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Case Report  |   October 2009
Epiphrenic Esophageal Diverticula: Spectrum of Symptoms and Consequences
Author Notes
  • From the Division of Thoracic Surgery at Geisinger Wyoming Valley Medical Center in Wilkes-Barre, Pennsylvania. 
  • Address correspondence to Jeremy H. Conklin, DO, MPH, MBA, 1000 E Mountain Blvd, Wilkes-Barre, PA 18711-0027. E-mail: jhconklin@mac.com 
Article Information
Gastroenterology / Pain Management/Palliative Care / Pulmonary Disorders
Case Report   |   October 2009
Epiphrenic Esophageal Diverticula: Spectrum of Symptoms and Consequences
The Journal of the American Osteopathic Association, October 2009, Vol. 109, 543-545. doi:10.7556/jaoa.2009.109.10.543
The Journal of the American Osteopathic Association, October 2009, Vol. 109, 543-545. doi:10.7556/jaoa.2009.109.10.543
Abstract

Patients with esophageal diverticula may present with a variety of symptoms. Many of these symptoms mimic less serious disease, making diagnosis of esophageal diverticulum difficult for many primary care physicians. Delayed or missed diagnosis of this disorder may lead to more serious problems including gastrointestinal bleeding, aspiration pneumonia, and cancer. Our case series illustrates a variety of symptoms observed among three patients who were diagnosed and surgically treated for esophageal diverticulum. Appropriate diagnosis and management of esophageal diverticulum results in resolution of symptoms and decreased risk of morbidity.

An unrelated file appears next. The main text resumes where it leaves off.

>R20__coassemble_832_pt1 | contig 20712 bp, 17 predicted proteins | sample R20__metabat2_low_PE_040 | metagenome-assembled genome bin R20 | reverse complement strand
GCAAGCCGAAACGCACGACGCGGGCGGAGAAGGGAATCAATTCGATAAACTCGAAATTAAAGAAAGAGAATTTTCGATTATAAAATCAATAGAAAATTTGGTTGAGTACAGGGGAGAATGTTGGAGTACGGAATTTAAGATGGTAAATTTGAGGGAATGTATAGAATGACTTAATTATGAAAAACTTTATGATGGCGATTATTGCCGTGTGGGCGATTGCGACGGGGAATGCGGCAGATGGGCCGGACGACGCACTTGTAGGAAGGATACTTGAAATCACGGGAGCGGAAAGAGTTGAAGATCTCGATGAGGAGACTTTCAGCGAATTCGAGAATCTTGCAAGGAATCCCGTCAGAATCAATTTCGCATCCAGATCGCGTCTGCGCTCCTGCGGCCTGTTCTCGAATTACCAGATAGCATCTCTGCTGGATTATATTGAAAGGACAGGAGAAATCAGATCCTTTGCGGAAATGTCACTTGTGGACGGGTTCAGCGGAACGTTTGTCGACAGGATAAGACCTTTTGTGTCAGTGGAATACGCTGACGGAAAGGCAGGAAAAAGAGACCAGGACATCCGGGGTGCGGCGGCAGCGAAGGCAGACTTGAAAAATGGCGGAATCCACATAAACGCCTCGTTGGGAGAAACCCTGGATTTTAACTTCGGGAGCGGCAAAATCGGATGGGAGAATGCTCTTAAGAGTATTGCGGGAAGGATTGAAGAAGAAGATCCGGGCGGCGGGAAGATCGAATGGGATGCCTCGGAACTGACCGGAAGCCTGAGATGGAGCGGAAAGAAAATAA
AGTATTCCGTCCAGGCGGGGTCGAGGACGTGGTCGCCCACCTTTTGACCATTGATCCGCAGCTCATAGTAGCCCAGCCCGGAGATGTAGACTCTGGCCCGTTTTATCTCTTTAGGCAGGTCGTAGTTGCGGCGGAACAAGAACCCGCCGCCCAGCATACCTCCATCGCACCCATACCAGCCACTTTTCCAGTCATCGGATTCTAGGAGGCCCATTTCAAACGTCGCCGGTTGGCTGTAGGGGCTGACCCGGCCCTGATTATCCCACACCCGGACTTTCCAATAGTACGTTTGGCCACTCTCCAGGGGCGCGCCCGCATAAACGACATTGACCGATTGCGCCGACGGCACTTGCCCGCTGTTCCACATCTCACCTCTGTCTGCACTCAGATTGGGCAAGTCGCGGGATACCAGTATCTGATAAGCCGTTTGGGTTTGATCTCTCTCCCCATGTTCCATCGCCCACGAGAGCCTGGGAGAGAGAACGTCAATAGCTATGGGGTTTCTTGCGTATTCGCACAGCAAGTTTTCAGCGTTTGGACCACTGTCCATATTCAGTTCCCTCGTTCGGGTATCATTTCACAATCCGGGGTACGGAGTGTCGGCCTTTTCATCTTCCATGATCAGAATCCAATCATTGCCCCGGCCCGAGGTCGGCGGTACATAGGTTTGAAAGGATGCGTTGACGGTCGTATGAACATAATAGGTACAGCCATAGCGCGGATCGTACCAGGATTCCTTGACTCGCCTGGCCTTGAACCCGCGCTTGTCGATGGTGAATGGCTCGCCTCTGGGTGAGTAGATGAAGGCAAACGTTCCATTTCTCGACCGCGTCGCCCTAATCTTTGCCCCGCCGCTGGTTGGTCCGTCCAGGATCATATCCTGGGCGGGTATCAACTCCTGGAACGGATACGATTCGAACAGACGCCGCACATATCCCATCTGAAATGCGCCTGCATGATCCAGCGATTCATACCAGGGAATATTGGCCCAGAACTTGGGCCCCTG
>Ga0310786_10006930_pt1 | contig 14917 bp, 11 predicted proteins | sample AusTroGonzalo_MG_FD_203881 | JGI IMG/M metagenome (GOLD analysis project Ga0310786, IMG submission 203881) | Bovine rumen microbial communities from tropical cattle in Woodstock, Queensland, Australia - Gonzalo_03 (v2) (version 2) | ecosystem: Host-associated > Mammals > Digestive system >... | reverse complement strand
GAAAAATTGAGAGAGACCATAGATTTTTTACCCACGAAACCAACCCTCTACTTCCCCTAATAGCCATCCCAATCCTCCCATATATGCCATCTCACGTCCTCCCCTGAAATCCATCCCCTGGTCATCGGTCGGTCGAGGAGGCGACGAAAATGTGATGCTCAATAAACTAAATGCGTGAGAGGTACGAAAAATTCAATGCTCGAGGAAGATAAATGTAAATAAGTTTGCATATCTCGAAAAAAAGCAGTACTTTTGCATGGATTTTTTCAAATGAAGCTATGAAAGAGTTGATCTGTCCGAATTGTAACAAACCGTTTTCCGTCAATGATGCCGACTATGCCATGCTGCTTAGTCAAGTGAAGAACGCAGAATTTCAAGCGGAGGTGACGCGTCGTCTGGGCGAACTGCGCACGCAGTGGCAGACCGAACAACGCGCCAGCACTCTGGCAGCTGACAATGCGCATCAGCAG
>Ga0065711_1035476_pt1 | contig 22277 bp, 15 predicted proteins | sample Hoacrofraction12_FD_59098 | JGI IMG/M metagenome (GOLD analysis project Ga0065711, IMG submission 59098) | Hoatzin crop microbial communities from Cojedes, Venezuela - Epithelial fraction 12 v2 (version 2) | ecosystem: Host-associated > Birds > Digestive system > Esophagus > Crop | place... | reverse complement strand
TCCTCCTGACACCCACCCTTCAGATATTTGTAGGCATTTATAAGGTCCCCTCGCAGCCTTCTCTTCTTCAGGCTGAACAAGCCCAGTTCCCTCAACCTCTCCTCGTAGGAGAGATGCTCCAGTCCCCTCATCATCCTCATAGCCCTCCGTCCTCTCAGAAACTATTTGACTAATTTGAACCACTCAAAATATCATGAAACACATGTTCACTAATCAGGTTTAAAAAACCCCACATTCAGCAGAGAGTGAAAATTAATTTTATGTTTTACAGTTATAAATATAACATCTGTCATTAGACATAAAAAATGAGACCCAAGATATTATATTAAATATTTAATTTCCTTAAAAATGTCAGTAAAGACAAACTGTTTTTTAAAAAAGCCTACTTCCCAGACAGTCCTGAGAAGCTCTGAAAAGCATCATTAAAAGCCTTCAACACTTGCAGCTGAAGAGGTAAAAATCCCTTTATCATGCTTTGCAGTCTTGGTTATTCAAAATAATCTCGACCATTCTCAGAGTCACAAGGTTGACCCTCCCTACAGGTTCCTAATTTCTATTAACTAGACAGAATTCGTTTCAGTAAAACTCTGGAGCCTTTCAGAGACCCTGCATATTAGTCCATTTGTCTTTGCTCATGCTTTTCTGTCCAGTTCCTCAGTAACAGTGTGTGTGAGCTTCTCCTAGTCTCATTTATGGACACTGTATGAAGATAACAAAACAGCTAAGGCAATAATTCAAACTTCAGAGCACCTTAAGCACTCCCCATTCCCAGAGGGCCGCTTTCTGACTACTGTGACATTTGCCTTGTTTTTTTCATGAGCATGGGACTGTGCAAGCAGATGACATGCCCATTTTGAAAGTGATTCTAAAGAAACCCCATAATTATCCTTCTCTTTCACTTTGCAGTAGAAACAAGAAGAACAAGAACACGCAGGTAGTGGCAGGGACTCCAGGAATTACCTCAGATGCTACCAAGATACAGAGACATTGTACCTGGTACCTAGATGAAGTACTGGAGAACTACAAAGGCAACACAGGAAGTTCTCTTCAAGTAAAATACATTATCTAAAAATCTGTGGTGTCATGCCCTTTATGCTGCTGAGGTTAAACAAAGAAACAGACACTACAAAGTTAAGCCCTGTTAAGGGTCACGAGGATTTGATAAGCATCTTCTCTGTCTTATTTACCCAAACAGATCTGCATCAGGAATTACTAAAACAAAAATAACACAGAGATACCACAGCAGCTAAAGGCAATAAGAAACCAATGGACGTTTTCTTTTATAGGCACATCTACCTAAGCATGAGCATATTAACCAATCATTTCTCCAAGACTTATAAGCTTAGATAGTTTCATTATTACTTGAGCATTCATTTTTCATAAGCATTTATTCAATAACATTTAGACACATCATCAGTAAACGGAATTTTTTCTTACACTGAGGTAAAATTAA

Esophageal diverticulum is an out-pouching or sac of the epithelial-lined tissue of the esophagus. It may be a true diverticulum, involving all layers of the esophagus, or a false diverticula, involving only the mucosa and submucosal layers that protrude into the circular and longitudinal muscle of the esophagus.1 
Diverticulum are generally categorized by esophageal location: upper (pharyngoesophageal or Zenker), middle, or lower (epiphrenic).1 Further categorization relates to presumed etiology, namely traction vs pulsion. For example, midesophageal diverticula are believed to result from traction as a consequence of long-standing mediastinal inflammation or fibrosis—as in tuberculosis or histoplasmosis.1 Pharyngoesophageal and epiphrenic diverticula usually result from an esophageal motility disorder leading to repeated increased pressure in the area of the diverticulum. Epiphrenic diverticula typically occur within 10 cm of the esophagogastric junction.2 
Failure to diagnose an epiphrenic esophageal diverticulum may lead to a plague of symptoms—or serious problems such as gastrointestinal bleeding, aspiration pneumonia, or cancer.3 Unfortunately, many early symptoms of epiphrenic esophageal diverticulum mimic other more common conditions (eg, gastroesophageal reflux disease, gastroparesis, eosinophilic esophagitis, adverse effects of chronic use of nonsteroidal anti-inflammatory drugs) and are often mistakenly viewed by clinicians as being time-limited or chronic but stable, leading to delay in diagnosis. 
We present a case series of three patients who, together, illustrate the wide spectrum of symptoms and problems caused by esophageal diverticula. 
Case Series
We conducted a retrospective review of all patient medical records from the Division of Thoracic Surgery at Geisinger Wyoming Valley Medical Center (Wilkes-Barre, Pennsylvania) for cases where epiphrenic diverticulum was clinically managed by house staff from July 2004 through December 2004. Records for three patients met these inclusion criteria. 
Patient medical history, results of radiologic evaluations, operative notes, and documentation of follow-up visits were used to gain information about subject symptoms and treatment course. 
Patient 1: Gastrointestinal Bleeding, Cancer